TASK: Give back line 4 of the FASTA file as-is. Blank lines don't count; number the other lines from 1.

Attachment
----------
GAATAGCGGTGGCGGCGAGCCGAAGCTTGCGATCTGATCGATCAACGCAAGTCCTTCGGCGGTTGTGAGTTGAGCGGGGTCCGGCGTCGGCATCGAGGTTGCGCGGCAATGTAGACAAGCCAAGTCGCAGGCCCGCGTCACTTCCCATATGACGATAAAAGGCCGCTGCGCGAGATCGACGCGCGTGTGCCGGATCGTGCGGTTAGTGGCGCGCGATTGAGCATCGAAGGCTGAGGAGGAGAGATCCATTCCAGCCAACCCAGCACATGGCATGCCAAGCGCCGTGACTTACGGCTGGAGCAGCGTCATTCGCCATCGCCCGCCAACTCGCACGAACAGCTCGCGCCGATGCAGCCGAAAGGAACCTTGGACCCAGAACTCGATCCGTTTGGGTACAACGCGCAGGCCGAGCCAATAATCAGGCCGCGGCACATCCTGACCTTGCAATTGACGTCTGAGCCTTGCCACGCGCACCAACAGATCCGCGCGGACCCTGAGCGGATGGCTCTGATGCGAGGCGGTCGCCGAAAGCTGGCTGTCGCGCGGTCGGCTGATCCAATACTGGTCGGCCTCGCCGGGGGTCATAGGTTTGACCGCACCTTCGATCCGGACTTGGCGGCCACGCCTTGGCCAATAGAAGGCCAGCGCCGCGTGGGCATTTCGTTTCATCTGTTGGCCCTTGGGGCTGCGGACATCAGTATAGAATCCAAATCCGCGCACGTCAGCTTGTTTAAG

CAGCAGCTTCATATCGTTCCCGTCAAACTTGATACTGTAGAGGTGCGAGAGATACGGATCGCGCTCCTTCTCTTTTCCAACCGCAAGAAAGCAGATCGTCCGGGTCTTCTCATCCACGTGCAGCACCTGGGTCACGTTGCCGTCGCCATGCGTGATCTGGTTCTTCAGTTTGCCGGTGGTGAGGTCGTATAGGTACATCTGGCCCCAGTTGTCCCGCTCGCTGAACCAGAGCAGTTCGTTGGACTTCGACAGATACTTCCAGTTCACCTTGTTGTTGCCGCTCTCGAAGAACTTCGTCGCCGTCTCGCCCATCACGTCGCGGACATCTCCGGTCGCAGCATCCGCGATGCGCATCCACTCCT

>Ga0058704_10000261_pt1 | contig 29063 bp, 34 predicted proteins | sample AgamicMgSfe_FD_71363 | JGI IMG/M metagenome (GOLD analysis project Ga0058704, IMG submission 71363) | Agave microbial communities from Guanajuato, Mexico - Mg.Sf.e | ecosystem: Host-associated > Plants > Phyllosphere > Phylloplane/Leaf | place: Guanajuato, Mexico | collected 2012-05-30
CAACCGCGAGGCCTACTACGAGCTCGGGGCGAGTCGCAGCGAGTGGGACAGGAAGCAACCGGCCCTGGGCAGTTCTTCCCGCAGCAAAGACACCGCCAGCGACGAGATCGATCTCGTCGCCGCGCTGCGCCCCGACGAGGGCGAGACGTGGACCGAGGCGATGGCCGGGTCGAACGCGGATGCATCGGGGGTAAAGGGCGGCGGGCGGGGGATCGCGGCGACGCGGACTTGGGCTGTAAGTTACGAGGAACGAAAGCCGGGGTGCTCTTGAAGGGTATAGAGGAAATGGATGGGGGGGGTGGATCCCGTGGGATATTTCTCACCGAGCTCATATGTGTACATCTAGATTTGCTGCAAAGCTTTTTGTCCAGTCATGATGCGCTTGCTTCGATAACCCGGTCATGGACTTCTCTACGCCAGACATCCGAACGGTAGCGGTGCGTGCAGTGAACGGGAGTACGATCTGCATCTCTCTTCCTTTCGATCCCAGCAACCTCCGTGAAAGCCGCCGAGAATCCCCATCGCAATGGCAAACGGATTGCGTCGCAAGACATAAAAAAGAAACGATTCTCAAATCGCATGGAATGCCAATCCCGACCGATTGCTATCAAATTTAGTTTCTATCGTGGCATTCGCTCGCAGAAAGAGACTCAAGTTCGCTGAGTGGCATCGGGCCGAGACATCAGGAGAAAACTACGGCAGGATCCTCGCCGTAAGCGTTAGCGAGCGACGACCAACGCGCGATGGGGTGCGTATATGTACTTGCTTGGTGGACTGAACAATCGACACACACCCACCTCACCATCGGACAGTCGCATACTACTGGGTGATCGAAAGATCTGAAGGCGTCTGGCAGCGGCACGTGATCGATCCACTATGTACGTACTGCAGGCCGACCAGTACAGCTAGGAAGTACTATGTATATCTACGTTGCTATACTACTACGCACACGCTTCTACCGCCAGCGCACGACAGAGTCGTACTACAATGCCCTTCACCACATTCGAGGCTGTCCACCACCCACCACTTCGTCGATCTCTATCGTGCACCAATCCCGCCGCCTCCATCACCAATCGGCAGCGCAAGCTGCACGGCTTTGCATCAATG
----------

CAACCGCGAGGCCTACTACGAGCTCGGGGCGAGTCGCAGCGAGTGGGACAGGAAGCAACCGGCCCTGGGCAGTTCTTCCCGCAGCAAAGACACCGCCAGCGACGAGATCGATCTCGTCGCCGCGCTGCGCCCCGACGAGGGCGAGACGTGGACCGAGGCGATGGCCGGGTCGAACGCGGATGCATCGGGGGTAAAGGGCGGCGGGCGGGGGATCGCGGCGACGCGGACTTGGGCTGTAAGTTACGAGGAACGAAAGCCGGGGTGCTCTTGAAGGGTATAGAGGAAATGGATGGGGGGGGTGGATCCCGTGGGATATTTCTCACCGAGCTCATATGTGTACATCTAGATTTGCTGCAAAGCTTTTTGTCCAGTCATGATGCGCTTGCTTCGATAACCCGGTCATGGACTTCTCTACGCCAGACATCCGAACGGTAGCGGTGCGTGCAGTGAACGGGAGTACGATCTGCATCTCTCTTCCTTTCGATCCCAGCAACCTCCGTGAAAGCCGCCGAGAATCCCCATCGCAATGGCAAACGGATTGCGTCGCAAGACATAAAAAAGAAACGATTCTCAAATCGCATGGAATGCCAATCCCGACCGATTGCTATCAAATTTAGTTTCTATCGTGGCATTCGCTCGCAGAAAGAGACTCAAGTTCGCTGAGTGGCATCGGGCCGAGACATCAGGAGAAAACTACGGCAGGATCCTCGCCGTAAGCGTTAGCGAGCGACGACCAACGCGCGATGGGGTGCGTATATGTACTTGCTTGGTGGACTGAACAATCGACACACACCCACCTCACCATCGGACAGTCGCATACTACTGGGTGATCGAAAGATCTGAAGGCGTCTGGCAGCGGCACGTGATCGATCCACTATGTACGTACTGCAGGCCGACCAGTACAGCTAGGAAGTACTATGTATATCTACGTTGCTATACTACTACGCACACGCTTCTACCGCCAGCGCACGACAGAGTCGTACTACAATGCCCTTCACCACATTCGAGGCTGTCCACCACCCACCACTTCGTCGATCTCTATCGTGCACCAATCCCGCCGCCTCCATCACCAATCGGCAGCGCAAGCTGCACGGCTTTGCATCAATG